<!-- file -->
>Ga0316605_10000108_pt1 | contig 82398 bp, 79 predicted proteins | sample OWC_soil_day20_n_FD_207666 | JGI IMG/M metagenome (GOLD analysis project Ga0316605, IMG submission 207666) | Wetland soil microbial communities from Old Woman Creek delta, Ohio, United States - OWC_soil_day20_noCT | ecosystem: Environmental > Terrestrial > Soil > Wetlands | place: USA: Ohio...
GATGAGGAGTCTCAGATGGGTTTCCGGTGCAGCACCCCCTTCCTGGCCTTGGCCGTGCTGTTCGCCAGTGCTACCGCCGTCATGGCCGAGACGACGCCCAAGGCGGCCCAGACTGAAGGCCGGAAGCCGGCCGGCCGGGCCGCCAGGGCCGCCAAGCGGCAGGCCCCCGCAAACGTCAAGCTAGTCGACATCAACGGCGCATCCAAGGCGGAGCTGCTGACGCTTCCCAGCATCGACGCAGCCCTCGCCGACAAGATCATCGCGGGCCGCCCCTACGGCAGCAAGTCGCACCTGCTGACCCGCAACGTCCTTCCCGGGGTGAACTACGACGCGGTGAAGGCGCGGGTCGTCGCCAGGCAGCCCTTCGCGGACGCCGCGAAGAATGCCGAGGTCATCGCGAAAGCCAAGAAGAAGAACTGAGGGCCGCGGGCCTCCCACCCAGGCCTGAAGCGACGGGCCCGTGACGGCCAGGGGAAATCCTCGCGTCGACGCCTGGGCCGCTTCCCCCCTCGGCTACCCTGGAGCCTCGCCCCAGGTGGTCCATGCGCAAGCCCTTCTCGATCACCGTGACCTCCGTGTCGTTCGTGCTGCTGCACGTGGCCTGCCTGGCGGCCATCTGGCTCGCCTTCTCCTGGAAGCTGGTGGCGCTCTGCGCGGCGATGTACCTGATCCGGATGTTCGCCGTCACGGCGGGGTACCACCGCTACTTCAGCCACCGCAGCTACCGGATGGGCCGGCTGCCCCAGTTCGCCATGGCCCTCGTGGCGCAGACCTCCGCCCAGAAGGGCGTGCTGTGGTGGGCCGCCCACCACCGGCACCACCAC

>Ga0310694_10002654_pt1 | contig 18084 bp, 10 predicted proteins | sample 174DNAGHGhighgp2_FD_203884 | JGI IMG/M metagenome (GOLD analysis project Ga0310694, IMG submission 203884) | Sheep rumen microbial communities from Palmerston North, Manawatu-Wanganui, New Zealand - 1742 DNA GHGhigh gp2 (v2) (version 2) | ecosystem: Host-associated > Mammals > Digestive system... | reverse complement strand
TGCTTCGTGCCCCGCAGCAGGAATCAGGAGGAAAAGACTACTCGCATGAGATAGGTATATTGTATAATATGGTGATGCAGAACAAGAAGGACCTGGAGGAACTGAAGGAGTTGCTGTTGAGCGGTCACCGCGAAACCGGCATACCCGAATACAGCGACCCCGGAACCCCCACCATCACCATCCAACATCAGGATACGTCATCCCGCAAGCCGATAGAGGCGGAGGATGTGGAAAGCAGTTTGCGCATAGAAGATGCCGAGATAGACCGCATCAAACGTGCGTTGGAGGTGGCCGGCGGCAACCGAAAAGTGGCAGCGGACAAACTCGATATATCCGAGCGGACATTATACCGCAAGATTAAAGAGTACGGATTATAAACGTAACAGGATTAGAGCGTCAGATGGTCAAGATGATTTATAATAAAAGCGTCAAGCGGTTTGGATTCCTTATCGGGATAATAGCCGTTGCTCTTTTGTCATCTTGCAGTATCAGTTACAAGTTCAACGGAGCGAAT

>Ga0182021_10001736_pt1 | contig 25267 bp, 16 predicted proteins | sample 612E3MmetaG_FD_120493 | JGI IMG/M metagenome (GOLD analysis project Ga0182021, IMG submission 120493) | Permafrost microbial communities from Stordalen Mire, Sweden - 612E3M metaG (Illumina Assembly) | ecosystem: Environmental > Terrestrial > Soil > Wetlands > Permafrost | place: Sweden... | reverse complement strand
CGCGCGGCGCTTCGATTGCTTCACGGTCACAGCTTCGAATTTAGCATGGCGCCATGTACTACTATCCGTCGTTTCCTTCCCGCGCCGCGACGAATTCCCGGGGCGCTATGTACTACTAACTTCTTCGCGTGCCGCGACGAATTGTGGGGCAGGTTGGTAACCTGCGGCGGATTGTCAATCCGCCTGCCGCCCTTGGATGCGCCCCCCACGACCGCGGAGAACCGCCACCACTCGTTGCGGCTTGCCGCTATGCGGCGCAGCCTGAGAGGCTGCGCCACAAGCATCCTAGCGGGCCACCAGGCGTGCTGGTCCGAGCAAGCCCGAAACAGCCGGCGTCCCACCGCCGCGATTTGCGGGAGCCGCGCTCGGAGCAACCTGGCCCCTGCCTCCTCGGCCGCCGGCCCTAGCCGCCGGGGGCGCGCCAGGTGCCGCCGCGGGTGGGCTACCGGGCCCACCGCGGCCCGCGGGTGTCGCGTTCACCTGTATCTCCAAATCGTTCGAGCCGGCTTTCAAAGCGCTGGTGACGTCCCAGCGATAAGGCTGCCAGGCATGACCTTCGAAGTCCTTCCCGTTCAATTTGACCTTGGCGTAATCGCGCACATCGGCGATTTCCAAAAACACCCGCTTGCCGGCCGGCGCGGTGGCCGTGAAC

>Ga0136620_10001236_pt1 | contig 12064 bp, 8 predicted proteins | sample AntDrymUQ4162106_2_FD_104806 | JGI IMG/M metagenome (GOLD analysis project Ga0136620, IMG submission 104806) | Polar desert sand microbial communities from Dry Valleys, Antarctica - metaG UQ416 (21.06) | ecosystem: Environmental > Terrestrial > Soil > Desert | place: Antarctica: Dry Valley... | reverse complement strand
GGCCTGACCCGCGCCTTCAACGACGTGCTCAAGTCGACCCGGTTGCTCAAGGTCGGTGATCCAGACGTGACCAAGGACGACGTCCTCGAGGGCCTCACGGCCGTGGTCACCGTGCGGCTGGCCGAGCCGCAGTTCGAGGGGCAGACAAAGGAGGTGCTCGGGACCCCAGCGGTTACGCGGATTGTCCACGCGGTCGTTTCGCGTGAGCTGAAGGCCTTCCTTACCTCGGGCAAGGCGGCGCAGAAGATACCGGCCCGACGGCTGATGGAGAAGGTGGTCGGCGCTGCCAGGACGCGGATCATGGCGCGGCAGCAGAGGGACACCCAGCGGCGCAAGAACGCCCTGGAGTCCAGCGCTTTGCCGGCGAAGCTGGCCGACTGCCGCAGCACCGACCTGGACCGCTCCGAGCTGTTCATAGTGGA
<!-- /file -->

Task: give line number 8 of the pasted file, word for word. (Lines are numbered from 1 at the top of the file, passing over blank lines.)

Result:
GGCCTGACCCGCGCCTTCAACGACGTGCTCAAGTCGACCCGGTTGCTCAAGGTCGGTGATCCAGACGTGACCAAGGACGACGTCCTCGAGGGCCTCACGGCCGTGGTCACCGTGCGGCTGGCCGAGCCGCAGTTCGAGGGGCAGACAAAGGAGGTGCTCGGGACCCCAGCGGTTACGCGGATTGTCCACGCGGTCGTTTCGCGTGAGCTGAAGGCCTTCCTTACCTCGGGCAAGGCGGCGCAGAAGATACCGGCCCGACGGCTGATGGAGAAGGTGGTCGGCGCTGCCAGGACGCGGATCATGGCGCGGCAGCAGAGGGACACCCAGCGGCGCAAGAACGCCCTGGAGTCCAGCGCTTTGCCGGCGAAGCTGGCCGACTGCCGCAGCACCGACCTGGACCGCTCCGAGCTGTTCATAGTGGA